Double your major, double your return?
We use the 2003 National Survey of College Graduates to provide the first estimates of the effect on earnings of having a double major. Overall, double majoring increases earnings by 2.3% relative to having a single major among college graduates without graduate degrees. Most of the gains from having a double major come from choosing fields across two different major categories. Graduates who combine an arts, humanities or social science major with a major in business, engineering, science or math have returns 7-50% higher than graduates with a single major in arts, humanities or social science. But such double major combinations have returns no higher than single majors in business, engineering, science or math. Majors combining business and science or math have returns more than 50% greater than the returns to having a single major in these fields.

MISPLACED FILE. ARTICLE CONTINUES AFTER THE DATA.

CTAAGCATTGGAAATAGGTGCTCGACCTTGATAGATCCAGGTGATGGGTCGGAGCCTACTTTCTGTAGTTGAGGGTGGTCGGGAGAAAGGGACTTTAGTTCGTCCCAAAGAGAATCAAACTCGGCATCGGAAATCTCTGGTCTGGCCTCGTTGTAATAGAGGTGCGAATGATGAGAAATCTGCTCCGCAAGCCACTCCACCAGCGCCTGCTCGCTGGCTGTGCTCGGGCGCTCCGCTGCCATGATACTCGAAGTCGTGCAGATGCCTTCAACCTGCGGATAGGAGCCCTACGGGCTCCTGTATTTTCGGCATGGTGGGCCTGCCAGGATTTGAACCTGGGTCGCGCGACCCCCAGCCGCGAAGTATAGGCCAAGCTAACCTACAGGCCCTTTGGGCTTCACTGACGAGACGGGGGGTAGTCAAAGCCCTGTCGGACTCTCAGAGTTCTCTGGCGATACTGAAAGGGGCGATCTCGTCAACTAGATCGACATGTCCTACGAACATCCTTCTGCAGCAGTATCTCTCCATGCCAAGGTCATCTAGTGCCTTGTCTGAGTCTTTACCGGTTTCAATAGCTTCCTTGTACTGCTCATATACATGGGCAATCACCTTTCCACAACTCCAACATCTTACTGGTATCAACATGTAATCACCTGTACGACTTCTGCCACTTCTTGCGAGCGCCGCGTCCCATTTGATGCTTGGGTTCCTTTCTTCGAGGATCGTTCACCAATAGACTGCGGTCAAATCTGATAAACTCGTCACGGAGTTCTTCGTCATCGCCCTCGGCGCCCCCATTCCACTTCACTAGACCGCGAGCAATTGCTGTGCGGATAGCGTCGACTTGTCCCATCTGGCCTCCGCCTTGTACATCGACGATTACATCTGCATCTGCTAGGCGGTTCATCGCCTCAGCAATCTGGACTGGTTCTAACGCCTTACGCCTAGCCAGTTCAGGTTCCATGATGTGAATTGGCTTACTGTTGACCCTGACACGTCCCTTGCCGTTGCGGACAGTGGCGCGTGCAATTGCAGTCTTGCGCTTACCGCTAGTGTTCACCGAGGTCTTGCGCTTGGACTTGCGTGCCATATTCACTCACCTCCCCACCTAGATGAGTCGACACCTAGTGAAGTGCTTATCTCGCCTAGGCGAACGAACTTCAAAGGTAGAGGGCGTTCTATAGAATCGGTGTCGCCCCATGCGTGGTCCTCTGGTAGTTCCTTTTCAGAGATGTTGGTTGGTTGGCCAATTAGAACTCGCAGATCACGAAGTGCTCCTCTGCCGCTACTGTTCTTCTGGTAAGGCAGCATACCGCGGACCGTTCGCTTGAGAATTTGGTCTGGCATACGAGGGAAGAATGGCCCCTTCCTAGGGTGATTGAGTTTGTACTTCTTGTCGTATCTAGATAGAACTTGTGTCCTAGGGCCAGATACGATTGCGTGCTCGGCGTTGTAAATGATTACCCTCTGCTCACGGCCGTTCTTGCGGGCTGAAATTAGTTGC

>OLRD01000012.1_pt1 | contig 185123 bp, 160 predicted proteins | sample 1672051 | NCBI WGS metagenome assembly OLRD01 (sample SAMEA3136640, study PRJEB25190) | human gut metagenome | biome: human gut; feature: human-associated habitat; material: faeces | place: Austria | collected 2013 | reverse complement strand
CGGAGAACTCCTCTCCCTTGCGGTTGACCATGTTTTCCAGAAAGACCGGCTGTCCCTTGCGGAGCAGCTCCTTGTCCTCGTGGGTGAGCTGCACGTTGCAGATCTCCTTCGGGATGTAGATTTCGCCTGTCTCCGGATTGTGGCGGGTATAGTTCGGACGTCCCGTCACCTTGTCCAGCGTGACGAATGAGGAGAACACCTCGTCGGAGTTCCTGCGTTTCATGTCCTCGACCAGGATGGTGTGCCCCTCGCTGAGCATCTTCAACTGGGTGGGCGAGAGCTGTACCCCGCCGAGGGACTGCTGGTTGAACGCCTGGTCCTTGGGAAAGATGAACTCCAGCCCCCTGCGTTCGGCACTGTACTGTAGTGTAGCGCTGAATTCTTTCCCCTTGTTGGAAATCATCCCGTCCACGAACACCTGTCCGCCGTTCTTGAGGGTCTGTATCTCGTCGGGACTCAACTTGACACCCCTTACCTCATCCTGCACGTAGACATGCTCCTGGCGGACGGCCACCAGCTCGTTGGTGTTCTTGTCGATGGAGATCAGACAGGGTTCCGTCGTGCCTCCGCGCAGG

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References listed on IDEAS
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- Brown, Charles & Corcoran, Mary, 1997.
"Sex-Based Differences in School Content and the Male-Female Wage Gap,"
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- Linda Datcher Loury, 1997. "The Gender Earnings Gap among College-Educated Workers," ILR Review, Cornell University, ILR School, vol. 50(4), pages 580-593, July.
- Graham, John W. & Smith, Steven A., 2005. "Gender differences in employment and earnings in science and engineering in the US," Economics of Education Review, Elsevier, vol. 24(3), pages 341-354, June.
- R. Kim Craft & Joe G. Baker, 2003. "Do Economists Make Better Lawyers? Undergraduate Degree Field and Lawyer Earnings," The Journal of Economic Education, Taylor & Francis Journals, vol. 34(3), pages 263-281, January.
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- Lois Joy, 2003. "Salaries of Recent Male and Female College Graduates: Educational and Labor Market Effects," ILR Review, Cornell University, ILR School, vol. 56(4), pages 606-621, July.
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